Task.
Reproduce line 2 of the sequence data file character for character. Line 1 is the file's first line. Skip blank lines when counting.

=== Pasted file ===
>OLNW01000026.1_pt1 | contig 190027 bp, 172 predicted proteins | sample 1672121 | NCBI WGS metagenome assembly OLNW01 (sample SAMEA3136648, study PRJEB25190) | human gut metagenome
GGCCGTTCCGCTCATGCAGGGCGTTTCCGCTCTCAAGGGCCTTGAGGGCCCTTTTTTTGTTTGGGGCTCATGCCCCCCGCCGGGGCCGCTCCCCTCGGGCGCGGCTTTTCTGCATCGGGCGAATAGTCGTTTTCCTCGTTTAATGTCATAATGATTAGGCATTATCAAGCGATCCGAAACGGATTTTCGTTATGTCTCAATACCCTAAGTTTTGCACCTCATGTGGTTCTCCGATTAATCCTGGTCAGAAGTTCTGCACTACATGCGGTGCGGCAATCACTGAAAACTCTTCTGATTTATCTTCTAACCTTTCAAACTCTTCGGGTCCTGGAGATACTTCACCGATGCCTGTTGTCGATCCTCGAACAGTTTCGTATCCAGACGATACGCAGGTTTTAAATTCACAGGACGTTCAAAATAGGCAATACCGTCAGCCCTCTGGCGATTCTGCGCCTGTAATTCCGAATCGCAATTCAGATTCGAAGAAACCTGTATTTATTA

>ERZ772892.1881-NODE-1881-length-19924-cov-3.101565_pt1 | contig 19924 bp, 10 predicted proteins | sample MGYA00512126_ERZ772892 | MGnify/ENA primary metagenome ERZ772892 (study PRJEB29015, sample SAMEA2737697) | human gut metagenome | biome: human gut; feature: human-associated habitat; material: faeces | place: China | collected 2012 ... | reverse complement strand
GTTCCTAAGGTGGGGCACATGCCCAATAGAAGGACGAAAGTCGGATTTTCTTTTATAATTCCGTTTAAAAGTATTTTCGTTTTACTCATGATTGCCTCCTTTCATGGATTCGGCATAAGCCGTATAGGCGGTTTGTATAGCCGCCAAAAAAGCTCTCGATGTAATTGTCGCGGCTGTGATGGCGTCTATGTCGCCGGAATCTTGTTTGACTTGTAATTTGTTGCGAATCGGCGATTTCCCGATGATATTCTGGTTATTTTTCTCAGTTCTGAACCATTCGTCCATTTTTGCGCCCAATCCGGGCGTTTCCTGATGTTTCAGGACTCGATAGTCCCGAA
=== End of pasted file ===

GGCCGTTCCGCTCATGCAGGGCGTTTCCGCTCTCAAGGGCCTTGAGGGCCCTTTTTTTGTTTGGGGCTCATGCCCCCCGCCGGGGCCGCTCCCCTCGGGCGCGGCTTTTCTGCATCGGGCGAATAGTCGTTTTCCTCGTTTAATGTCATAATGATTAGGCATTATCAAGCGATCCGAAACGGATTTTCGTTATGTCTCAATACCCTAAGTTTTGCACCTCATGTGGTTCTCCGATTAATCCTGGTCAGAAGTTCTGCACTACATGCGGTGCGGCAATCACTGAAAACTCTTCTGATTTATCTTCTAACCTTTCAAACTCTTCGGGTCCTGGAGATACTTCACCGATGCCTGTTGTCGATCCTCGAACAGTTTCGTATCCAGACGATACGCAGGTTTTAAATTCACAGGACGTTCAAAATAGGCAATACCGTCAGCCCTCTGGCGATTCTGCGCCTGTAATTCCGAATCGCAATTCAGATTCGAAGAAACCTGTATTTATTA